- Mark A. Paskin and Gregory Lawrence. Junction Tree Algorithms for Solving Sparse Linear Systems. Technical Report UCB/CSD-03-1271, University of California, Berkeley, 2003.

Abstract

In this technical report we demonstrate how message passing on a junction tree can be used to efficiently solve a linear system

when A is an n x n sparse matrix. The method requires

time and

space, where w is the treewidth of A’s sparsity graph.

### Dissertation

- Gregory Lawrence. Efficient Motor Control Learning. Ph.D. dissertation, University of California at Berkeley, 2009.

Abstract

There are many challenges to learning optimal motor control. These challenges include noisy environments and sensors, nonlinear dynamics, continuous variables, high-dimensional problem domains, and redundancy. Reinforcement learning can be used, in principle, to find optimal controllers; however, the traditional learning algorithms are often too slow because obtaining training data is expensive. Although policy gradient methods have shown some promising results, they are limited by the rate at which they can estimate the gradient of the objective function with respect to a given policy’s parameters. These algorithms typically estimate the gradient from a number of policy trials. In the noisy setting, however, many policy trials may be necessary to achieve a desired level of performance. This dissertation presents techniques that may be used to minimize the total number of trials required.

The main difficulty arises because each policy trial returns a noisy estimate of the performance measure. As a result, we have noisy gradient estimates. One source of noise is caused by the use of randomized policies (often used for exploration purposes). We use response surface models to predict the effect that this noise has on the observed performance. This allows us to reduce the variance of the gradient estimates, and we derive expressions for the minimal-variance model for a variety of problem settings. Other sources of noise come from the environment and from the agent’s actuators. Sensor data, which partially measures the effect of this noise, can be used to explain away the noise-induced perturbations in the expected performance. We show how to incorporate the sensor information into the gradient estimation task, further reducing the variance of the gradient estimates. In addition, we show that useful sensor encodings have the following properties: the sensor data is uncorrelated with the agent’s choice of action and the sensor data is correlated with the perturbations in performance. Finally, we demonstrate the effectiveness of our approach by learning controllers for a simulated dart thrower and quadruped locomotion task.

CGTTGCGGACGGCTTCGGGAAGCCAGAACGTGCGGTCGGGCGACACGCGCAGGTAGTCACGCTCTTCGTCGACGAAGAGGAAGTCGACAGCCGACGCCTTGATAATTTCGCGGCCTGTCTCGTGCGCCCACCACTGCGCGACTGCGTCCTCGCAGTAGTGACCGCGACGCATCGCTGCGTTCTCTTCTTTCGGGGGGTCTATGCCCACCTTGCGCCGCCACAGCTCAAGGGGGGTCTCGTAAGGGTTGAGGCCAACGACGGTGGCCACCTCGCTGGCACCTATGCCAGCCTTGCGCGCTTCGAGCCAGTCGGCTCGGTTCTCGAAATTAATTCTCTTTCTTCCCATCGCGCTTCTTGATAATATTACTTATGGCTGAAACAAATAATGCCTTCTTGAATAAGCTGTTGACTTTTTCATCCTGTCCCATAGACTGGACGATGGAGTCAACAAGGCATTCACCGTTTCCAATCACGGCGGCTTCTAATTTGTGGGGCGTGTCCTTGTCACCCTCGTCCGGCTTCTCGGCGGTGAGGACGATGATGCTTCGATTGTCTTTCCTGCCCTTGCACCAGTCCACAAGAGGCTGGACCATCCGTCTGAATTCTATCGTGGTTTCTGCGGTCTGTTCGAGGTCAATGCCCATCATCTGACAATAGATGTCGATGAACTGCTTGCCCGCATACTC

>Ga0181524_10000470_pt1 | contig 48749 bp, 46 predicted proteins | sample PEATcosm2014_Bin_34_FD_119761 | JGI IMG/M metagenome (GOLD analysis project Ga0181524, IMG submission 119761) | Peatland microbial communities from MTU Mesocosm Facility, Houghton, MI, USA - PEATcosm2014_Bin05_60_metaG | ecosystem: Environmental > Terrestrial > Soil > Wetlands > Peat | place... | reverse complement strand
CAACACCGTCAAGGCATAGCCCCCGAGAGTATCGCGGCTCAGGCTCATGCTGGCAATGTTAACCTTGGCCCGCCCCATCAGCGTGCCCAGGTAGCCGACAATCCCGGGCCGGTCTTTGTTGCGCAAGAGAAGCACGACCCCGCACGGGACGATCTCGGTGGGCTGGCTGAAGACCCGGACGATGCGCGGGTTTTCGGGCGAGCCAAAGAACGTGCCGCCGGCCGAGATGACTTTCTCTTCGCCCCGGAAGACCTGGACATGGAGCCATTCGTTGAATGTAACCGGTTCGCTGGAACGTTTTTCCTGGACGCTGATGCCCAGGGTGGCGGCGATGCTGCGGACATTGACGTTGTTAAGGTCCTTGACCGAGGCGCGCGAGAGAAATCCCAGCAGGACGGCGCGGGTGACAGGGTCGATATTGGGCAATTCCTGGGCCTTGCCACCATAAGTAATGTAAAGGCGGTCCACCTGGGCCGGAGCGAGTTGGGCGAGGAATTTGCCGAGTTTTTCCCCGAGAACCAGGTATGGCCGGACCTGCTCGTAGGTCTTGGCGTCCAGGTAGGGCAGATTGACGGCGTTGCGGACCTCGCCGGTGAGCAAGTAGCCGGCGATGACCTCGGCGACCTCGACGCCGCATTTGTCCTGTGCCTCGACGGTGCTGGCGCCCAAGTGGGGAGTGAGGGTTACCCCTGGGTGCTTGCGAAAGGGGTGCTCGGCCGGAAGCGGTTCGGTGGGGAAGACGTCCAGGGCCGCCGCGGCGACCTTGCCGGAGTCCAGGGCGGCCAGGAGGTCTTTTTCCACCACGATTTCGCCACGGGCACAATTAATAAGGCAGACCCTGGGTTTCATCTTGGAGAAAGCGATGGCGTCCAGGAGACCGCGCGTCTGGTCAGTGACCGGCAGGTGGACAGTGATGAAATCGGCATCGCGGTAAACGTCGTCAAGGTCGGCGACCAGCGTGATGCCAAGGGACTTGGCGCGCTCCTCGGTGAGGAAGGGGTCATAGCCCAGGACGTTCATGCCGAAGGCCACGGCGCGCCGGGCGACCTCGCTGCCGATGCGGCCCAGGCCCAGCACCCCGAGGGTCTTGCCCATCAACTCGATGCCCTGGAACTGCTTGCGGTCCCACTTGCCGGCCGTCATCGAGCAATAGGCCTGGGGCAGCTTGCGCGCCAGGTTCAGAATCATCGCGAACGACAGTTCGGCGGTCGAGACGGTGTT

### Workshops

- Gregory Lawrence. Improving Gradient Estimation by Incorporating Sensor Data. NIPS Workshop on Robotics Challenges for Machine Learning, Whistler, B.C., Canada, 2007.

### Panels

- Panel Member, “Defining and Sustaining Quality Mentoring.” Richard Tapia Conference, 2003.